I was nine years old when my parents told me they were getting a divorce.
I was coming home from summer camp. I’d had a horseback-riding accident at camp and fell on my arm. I needed to see a doctor. My parents picked me up together. I told them about my arm, but they seemed distracted and didn’t want to talk about it. When we got home, they sat me down on the couch across from them, and told me my mother had a boyfriend and they were going to be living separately.
It didn’t seem real.
I was about to start middle school (early, since I’d skipped a grade), and I needed them to be there for me. Except they weren’t; they weren’t paying attention to my broken arm, or my needs, it was all about them. I’d loved and trusted both of my parents when I was a kid, but after this I didn’t feel like I could trust them. I knew they needed me to seem okay, but I wasn’t okay.
I asked questions, but they didn’t give straight answers. They wouldn’t hug me or touch me.
I told them I didn’t want them to get divorced, but I didn’t have a choice. My mom had been staying at her friend’s place, and she was going there. They told me they were going to take turns visiting me while they worked things out.
Eventually I got up and went to my bedroom. I had a friend from camp whose parents had gotten divorced a few years earlier. I called her up and broke down and cried, and she comforted me. She didn’t try to sugar-coat things; it was going to be rough. I trusted her; I didn’t trust my parents any more.
I didn’t have any siblings, or many friends, so it’s hard to have perspective on what happened. My parents were both technically geniuses– my father was an engineer, my mother was a psychotherapist. My mother had a great deal of social intelligence; which unfortunately meant that she believed in her own theories and refused to look at evidence to the contrary.
My mother firmly believed that divorce was not a big deal: after all, people are living longer, and it makes sense not to want the same partner for more than twenty years. She knew plenty of celebrities who had been married four, five, even eight times; why shouldn’t she have as many marriages as she liked? She didn’t understand why my father and I were so upset about it.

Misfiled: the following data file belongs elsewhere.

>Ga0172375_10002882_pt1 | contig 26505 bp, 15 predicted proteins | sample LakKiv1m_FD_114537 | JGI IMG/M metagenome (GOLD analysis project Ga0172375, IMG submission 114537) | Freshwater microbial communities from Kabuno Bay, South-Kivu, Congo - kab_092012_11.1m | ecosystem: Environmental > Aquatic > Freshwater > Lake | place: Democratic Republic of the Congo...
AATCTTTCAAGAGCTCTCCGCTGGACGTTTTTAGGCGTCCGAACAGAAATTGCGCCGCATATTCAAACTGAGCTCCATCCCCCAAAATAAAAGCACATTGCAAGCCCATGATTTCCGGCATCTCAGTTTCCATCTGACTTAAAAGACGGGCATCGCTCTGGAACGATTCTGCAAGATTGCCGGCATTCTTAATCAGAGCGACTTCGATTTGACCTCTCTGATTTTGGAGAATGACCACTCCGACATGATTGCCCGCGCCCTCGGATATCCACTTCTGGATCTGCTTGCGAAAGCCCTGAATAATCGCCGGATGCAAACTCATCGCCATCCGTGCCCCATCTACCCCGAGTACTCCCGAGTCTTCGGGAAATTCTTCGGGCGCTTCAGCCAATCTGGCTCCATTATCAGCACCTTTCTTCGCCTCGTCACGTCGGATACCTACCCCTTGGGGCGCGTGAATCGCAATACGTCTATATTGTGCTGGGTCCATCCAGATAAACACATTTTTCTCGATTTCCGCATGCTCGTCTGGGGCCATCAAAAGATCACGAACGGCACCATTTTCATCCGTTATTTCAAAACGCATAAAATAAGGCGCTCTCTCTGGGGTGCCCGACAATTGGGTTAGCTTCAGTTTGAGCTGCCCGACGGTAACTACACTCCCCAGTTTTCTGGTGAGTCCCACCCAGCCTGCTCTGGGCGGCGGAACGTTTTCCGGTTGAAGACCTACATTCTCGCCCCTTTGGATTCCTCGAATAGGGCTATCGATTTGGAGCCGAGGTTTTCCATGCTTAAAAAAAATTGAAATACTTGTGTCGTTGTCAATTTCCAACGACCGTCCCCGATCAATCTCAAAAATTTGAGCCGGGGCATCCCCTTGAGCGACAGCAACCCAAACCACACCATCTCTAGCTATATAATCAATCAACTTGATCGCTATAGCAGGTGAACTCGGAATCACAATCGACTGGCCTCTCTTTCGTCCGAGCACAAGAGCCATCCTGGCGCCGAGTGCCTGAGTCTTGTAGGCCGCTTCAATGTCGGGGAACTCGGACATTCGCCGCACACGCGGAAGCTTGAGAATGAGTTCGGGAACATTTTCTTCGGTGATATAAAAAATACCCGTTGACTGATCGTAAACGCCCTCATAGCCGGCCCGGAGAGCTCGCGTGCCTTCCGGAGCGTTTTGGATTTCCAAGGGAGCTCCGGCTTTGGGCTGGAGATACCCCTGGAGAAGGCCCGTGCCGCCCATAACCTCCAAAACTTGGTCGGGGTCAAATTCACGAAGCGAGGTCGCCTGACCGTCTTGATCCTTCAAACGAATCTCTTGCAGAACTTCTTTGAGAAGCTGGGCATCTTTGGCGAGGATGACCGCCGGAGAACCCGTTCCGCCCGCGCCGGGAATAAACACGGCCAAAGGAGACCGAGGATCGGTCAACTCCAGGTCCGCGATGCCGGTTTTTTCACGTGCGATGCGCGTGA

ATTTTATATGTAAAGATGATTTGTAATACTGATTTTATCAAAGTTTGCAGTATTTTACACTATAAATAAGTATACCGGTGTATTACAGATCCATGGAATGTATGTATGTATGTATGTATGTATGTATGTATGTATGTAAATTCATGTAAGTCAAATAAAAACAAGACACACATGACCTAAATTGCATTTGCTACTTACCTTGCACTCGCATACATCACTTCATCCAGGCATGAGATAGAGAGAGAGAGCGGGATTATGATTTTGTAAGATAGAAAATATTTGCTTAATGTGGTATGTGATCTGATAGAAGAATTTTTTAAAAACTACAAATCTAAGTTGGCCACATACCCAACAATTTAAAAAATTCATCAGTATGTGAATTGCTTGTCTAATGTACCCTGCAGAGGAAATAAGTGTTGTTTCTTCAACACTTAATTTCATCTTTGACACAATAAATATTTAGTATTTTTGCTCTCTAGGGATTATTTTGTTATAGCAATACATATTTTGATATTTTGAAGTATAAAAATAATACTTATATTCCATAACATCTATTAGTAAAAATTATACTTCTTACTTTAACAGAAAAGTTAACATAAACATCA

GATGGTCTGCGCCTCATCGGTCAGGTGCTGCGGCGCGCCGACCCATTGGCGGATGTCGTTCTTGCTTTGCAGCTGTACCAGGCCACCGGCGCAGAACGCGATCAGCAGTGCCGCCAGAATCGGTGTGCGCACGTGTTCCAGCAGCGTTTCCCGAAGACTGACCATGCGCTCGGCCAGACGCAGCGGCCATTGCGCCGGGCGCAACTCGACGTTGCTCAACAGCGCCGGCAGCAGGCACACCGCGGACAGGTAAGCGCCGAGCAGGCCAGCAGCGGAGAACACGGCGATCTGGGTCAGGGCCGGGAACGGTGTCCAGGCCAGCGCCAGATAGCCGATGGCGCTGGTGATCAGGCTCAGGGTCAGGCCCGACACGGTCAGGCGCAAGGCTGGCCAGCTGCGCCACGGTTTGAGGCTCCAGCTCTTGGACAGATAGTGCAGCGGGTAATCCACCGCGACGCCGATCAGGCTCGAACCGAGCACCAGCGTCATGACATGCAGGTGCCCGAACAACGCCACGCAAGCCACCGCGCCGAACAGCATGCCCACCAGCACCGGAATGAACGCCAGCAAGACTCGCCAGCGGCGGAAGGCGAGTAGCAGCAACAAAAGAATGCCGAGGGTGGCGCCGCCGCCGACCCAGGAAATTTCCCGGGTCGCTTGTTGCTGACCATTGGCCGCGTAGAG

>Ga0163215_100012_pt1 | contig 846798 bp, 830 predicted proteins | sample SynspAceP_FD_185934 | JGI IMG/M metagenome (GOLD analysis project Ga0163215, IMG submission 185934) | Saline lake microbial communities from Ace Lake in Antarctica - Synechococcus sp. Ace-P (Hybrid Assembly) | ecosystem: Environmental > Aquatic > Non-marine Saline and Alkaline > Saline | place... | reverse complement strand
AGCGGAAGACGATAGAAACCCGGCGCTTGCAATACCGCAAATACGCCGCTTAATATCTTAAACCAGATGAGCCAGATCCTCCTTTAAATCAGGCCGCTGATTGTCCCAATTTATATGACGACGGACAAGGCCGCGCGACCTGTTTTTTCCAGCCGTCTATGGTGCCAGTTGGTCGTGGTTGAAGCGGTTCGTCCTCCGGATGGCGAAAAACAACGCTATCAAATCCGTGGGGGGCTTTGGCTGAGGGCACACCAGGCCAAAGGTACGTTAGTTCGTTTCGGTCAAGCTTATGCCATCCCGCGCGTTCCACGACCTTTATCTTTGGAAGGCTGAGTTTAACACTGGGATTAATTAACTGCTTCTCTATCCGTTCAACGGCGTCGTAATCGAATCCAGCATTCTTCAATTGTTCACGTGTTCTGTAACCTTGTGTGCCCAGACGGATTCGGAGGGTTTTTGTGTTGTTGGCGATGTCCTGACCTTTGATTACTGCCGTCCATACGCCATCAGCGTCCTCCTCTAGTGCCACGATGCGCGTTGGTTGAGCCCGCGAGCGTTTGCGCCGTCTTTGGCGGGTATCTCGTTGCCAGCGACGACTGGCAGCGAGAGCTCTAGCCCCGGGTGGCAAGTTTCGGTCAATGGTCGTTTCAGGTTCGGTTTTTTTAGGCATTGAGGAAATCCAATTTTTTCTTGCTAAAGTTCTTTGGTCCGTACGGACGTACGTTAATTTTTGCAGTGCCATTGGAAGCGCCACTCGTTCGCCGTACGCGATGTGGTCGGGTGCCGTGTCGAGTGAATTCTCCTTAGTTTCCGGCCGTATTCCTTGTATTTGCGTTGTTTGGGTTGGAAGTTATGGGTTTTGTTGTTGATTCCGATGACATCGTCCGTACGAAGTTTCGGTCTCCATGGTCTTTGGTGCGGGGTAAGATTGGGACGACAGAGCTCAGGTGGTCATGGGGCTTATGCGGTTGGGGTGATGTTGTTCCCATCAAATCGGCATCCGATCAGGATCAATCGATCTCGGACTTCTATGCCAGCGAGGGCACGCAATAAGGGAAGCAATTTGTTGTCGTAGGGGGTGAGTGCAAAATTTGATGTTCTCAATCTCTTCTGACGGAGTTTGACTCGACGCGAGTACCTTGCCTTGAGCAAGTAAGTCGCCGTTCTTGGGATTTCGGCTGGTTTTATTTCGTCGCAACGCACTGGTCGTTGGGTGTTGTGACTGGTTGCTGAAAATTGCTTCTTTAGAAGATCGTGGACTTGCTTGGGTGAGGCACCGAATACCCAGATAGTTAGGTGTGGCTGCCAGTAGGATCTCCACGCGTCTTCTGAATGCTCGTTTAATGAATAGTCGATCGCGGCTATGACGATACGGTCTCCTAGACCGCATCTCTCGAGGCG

The more I talked to my parents separately, the more their stories about the divorce did not match up. I found out that my mother had been having an affair for over a year with a much younger man, and now she wanted to marry him. My mother lied to me about details (my stepfather was much younger than her, and she initially lied about his age) to try to whitewash things; when my father told me the truth, she blamed him for “putting me in the middle.” But I was going to find out the truth anyways; I was offended and hurt that she would lie to me.
My parents’ first fight was over my broken arm. My father wanted to take me to see a doctor; my mother didn’t think it was a big deal. Eventually I saw a doctor and had x-rays. My arm was broken, and has still never healed correctly. My father was furious with my mother for not paying enough attention and being too distracted with her boyfriend; my mother blamed me for having a high pain tolerance and not screaming.
This, as it turned out, would set the tone for the rest of my childhood.
I was initially furious with my mother. I blamed her for breaking up my family. I didn’t want to live with her; I wanted to live with my father. I had screaming fits when I had to stay with my mother or visit her, or whenever she touched me. My father’s friends were trying to talk him into getting primary custody of me.
My mother lost friends over this; even her relationship with her own mother. My grandfather supported my mom, but didn’t seem to care about me at all. Once he threatened to shoot my father in front of me; another time he threatened to take back the money that he’d set aside to help me pay for college if my father didn’t give my mother what she wanted.